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I am a little bit confused about how the 'integration by parts' formula actually works.
My problem is as follows:
The integration by parts rule is device from the product rule > (fg)' = f'g + fg'
Then by integrating throughout you get this (using S as integral symbol):
fg = S f'g dx + S fg' dx
My confusion relates to the fact that this is not the integration by parts formula and it appears logical to me that it should be. The integration by parts formula goes one step further:
S fg' dx = fg  S f'g dx
This does not make sense to me since it is the integral of (fg)' that you want to s
 one year ago
 one year ago
I am a little bit confused about how the 'integration by parts' formula actually works. My problem is as follows: The integration by parts rule is device from the product rule > (fg)' = f'g + fg' Then by integrating throughout you get this (using S as integral symbol): fg = S f'g dx + S fg' dx My confusion relates to the fact that this is not the integration by parts formula and it appears logical to me that it should be. The integration by parts formula goes one step further: S fg' dx = fg  S f'g dx This does not make sense to me since it is the integral of (fg)' that you want to s
 one year ago
 one year ago

This Question is Closed

TuringTestBest ResponseYou've already chosen the best response.1
I'm not sure I understand your question\[d(uv)=udv+vdu\]integrating both sides\[\int d(uv)=\int u dv+\int v du\]note that\[\int d(uv)=uv\]solve for \(\int udv\):\[\int udv=uv\int vdu\]now where exactly are you confused?
 one year ago

KelumptusBest ResponseYou've already chosen the best response.0
What confuses me is that the formula seems to be used solve a problem such as find the integral of ∫x cos x, but wouldn't it be logical that the formula to do this is ∫d(uv)=∫udv+∫vdu (where u = x and v = cos x) ?
 one year ago

KelumptusBest ResponseYou've already chosen the best response.0
If you were trying to find the antiderivative of ∫uv' then this would make sense to me
 one year ago

KelumptusBest ResponseYou've already chosen the best response.0
i mean if you were trying to find ∫udv.
 one year ago

TuringTestBest ResponseYou've already chosen the best response.1
you are, but you should have v=x and u=cosx
 one year ago

TuringTestBest ResponseYou've already chosen the best response.1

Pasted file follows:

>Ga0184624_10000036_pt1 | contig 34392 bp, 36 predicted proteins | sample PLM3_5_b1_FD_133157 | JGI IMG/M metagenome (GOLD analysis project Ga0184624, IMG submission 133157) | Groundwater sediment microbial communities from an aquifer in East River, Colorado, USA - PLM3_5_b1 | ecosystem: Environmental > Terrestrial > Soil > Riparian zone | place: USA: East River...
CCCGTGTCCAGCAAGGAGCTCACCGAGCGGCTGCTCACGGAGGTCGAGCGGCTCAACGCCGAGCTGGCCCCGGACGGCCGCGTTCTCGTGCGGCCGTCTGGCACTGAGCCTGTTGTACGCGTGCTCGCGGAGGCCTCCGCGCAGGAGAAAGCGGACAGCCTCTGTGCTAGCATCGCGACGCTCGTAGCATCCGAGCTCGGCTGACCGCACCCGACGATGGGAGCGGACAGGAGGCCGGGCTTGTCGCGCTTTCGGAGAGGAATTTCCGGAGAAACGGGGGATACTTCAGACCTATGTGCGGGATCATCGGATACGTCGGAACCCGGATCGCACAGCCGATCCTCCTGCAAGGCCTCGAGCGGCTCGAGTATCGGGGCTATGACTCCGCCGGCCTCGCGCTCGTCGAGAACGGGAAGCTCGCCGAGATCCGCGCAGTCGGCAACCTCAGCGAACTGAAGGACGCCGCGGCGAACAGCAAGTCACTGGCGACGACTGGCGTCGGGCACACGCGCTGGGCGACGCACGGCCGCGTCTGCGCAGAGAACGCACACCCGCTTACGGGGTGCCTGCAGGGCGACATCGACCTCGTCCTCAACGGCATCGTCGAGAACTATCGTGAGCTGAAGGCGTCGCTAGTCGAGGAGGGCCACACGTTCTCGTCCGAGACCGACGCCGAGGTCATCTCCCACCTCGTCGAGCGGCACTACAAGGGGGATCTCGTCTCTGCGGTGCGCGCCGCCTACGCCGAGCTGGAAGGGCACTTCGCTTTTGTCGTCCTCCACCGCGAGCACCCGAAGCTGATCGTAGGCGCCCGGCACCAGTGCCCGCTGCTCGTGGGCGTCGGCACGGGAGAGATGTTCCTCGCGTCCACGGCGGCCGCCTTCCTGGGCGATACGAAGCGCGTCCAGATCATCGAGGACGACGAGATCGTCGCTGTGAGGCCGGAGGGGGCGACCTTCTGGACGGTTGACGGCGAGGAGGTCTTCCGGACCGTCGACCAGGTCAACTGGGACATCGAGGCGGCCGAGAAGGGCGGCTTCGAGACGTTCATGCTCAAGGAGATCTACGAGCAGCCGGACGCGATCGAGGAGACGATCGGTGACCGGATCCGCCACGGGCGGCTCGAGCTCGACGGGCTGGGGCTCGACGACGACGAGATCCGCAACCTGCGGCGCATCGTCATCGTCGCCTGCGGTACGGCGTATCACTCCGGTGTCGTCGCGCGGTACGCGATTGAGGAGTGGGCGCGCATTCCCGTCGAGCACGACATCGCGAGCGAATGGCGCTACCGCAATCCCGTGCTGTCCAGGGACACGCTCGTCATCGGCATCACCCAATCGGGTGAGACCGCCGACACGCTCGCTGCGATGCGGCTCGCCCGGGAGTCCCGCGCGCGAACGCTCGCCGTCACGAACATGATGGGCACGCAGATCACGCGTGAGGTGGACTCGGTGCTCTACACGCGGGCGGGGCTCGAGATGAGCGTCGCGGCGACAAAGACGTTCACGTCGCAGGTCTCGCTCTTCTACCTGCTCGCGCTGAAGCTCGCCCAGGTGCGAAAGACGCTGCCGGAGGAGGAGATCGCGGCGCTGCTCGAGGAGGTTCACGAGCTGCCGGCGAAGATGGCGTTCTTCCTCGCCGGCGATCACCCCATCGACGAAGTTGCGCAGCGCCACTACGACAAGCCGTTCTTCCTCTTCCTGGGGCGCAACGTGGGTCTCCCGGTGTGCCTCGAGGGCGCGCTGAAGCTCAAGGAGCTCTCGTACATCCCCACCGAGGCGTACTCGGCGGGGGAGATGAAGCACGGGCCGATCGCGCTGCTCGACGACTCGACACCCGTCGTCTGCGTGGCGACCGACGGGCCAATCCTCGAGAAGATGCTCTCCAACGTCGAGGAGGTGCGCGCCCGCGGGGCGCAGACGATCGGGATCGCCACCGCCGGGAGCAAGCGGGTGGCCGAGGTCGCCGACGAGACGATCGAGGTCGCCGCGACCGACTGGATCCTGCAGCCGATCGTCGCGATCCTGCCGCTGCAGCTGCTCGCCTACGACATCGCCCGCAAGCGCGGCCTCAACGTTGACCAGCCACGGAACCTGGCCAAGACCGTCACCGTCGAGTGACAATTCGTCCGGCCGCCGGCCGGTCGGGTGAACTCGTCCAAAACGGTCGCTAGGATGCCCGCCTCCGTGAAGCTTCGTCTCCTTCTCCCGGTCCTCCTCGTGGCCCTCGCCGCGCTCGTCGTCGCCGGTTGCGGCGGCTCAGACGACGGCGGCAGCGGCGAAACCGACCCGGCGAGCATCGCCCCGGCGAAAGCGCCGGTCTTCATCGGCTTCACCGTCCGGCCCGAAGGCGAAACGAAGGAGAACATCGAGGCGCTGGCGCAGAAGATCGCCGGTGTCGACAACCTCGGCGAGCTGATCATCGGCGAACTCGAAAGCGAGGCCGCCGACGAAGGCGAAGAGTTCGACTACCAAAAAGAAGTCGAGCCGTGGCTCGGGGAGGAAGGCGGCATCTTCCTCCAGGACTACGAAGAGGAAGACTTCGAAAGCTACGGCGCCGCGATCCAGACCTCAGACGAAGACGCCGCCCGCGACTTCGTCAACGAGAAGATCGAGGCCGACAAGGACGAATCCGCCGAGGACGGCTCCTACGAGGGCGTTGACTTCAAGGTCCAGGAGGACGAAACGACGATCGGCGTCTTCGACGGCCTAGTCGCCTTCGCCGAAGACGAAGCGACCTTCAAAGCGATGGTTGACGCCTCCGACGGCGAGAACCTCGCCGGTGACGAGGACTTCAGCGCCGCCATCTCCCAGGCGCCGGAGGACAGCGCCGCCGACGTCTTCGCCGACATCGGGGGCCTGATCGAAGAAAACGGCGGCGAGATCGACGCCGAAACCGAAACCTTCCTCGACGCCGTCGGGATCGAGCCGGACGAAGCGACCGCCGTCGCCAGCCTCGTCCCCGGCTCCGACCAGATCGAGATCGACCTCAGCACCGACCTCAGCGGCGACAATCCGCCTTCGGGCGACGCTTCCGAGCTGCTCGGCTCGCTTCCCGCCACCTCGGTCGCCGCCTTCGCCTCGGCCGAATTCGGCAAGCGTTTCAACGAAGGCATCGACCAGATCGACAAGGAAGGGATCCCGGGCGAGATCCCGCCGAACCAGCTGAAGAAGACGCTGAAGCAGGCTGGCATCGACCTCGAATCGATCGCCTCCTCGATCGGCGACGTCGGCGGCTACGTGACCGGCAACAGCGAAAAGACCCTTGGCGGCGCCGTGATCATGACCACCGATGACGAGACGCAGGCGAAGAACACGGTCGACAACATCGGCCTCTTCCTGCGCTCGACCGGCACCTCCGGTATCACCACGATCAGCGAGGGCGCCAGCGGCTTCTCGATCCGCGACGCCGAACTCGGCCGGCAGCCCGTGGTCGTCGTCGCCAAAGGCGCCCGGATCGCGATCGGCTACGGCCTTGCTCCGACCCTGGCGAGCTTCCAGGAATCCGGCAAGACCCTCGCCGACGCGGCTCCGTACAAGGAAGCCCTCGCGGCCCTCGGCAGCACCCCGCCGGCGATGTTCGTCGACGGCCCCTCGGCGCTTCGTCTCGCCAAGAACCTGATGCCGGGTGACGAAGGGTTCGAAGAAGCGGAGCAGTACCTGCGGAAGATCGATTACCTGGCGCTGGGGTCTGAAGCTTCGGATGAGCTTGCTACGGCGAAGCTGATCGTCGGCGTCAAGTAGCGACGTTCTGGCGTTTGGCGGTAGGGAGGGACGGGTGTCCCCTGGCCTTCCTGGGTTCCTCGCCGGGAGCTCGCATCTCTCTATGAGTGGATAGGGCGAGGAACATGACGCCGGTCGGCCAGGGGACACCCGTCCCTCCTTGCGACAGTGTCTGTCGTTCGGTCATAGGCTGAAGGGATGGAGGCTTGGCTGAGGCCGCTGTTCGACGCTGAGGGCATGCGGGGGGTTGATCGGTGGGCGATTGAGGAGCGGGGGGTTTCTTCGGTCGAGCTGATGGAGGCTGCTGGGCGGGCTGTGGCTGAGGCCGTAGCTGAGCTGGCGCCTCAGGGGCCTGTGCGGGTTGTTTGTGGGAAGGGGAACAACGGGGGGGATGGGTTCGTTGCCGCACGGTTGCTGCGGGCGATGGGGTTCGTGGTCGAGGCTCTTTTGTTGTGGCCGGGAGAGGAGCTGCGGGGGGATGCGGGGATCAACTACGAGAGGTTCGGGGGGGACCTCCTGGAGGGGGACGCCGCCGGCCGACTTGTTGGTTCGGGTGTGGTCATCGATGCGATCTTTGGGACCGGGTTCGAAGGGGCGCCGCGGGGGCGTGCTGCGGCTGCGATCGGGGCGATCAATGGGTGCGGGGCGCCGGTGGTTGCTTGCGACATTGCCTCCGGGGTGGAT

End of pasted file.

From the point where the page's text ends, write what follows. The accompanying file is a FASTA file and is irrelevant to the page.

sorry, x=u is right, but we call dv=cosx if you just left it as ∫d(uv)=∫udv+∫vdu that is cyclical and would not get you anywhere you need to get rid of the x which is done by calling u=x, which means du=1 dv=cosx>v=sinx then ∫udv=uv∫udu gives\[\int x\cos xdx=x\sin x\int\sin xdx\]which you can solve
 one year ago

TuringTestBest ResponseYou've already chosen the best response.1
it is important to define one function as u, and the other as dv the u is usually used for any extra x's out front, since du will reduce the order of x leaving something that can be integrated, as it did above
 one year ago

TuringTestBest ResponseYou've already chosen the best response.1
these are good notes http://tutorial.math.lamar.edu/Classes/CalcII/IntegrationByParts.aspx
 one year ago

KelumptusBest ResponseYou've already chosen the best response.0
Paul's online notes? Yeah i read them a lot =)
 one year ago

TuringTestBest ResponseYou've already chosen the best response.1
that's good, but I guess that means they won't help you answer your query.
 one year ago

KelumptusBest ResponseYou've already chosen the best response.0
So... is integration by parts just integrating one part? Meaning that there is a second step required?
 one year ago

TuringTestBest ResponseYou've already chosen the best response.1
there can be many steps, if you had\[\int x^5\sin xdx\]you would have to do it 5 times, which is where the tabular method is useful the idea is to use the formula to make the power of x smaller by calling it u, then when it appears as du in the next integral it is lower order, until it goes away entirely and you only have to integrate the dv term
 one year ago

TuringTestBest ResponseYou've already chosen the best response.1
check out example 9 in the link I gave you to see what I mean by the tabular method
 one year ago

TuringTestBest ResponseYou've already chosen the best response.1
I have to eat dinner now, hope I helped a little
 one year ago

KelumptusBest ResponseYou've already chosen the best response.0
Ok thanks for your help =)
 one year ago

TuringTestBest ResponseYou've already chosen the best response.1
welcome, feel free to bump this question so others can continue to help you :)
 one year ago

KelumptusBest ResponseYou've already chosen the best response.0
To clarify, substituting ∫uv' = uv  ∫ vd' for ∫xsin x makes no sense to me because ∫ x sin x is not equal to ∫u cos x (i.e. ∫uv')
 one year ago

Algebraic!Best ResponseYou've already chosen the best response.2
" ∫ x sin x is not equal to ∫uv' " it is though, if u =x and v = cosx
 one year ago

KelumptusBest ResponseYou've already chosen the best response.0
Ahh... it makes sense now. I think i was having a bit of brain fart. It seems quite obvious and logical now that you have clarified this for me. Thanks a lot. This has been bothering me all afternoon =)
 one year ago
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